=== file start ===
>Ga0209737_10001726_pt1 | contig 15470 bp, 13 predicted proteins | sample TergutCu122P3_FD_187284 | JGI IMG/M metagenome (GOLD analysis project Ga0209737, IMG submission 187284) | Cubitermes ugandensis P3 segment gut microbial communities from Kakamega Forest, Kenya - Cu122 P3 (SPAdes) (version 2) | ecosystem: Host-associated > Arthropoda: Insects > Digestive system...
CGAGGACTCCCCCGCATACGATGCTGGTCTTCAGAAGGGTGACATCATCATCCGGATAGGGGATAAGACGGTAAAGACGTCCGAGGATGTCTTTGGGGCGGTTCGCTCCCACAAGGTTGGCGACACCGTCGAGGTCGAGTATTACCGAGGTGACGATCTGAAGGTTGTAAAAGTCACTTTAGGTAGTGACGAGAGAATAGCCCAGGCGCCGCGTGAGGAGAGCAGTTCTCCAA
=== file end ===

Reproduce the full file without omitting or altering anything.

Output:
>Ga0209737_10001726_pt1 | contig 15470 bp, 13 predicted proteins | sample TergutCu122P3_FD_187284 | JGI IMG/M metagenome (GOLD analysis project Ga0209737, IMG submission 187284) | Cubitermes ugandensis P3 segment gut microbial communities from Kakamega Forest, Kenya - Cu122 P3 (SPAdes) (version 2) | ecosystem: Host-associated > Arthropoda: Insects > Digestive system...
CGAGGACTCCCCCGCATACGATGCTGGTCTTCAGAAGGGTGACATCATCATCCGGATAGGGGATAAGACGGTAAAGACGTCCGAGGATGTCTTTGGGGCGGTTCGCTCCCACAAGGTTGGCGACACCGTCGAGGTCGAGTATTACCGAGGTGACGATCTGAAGGTTGTAAAAGTCACTTTAGGTAGTGACGAGAGAATAGCCCAGGCGCCGCGTGAGGAGAGCAGTTCTCCAA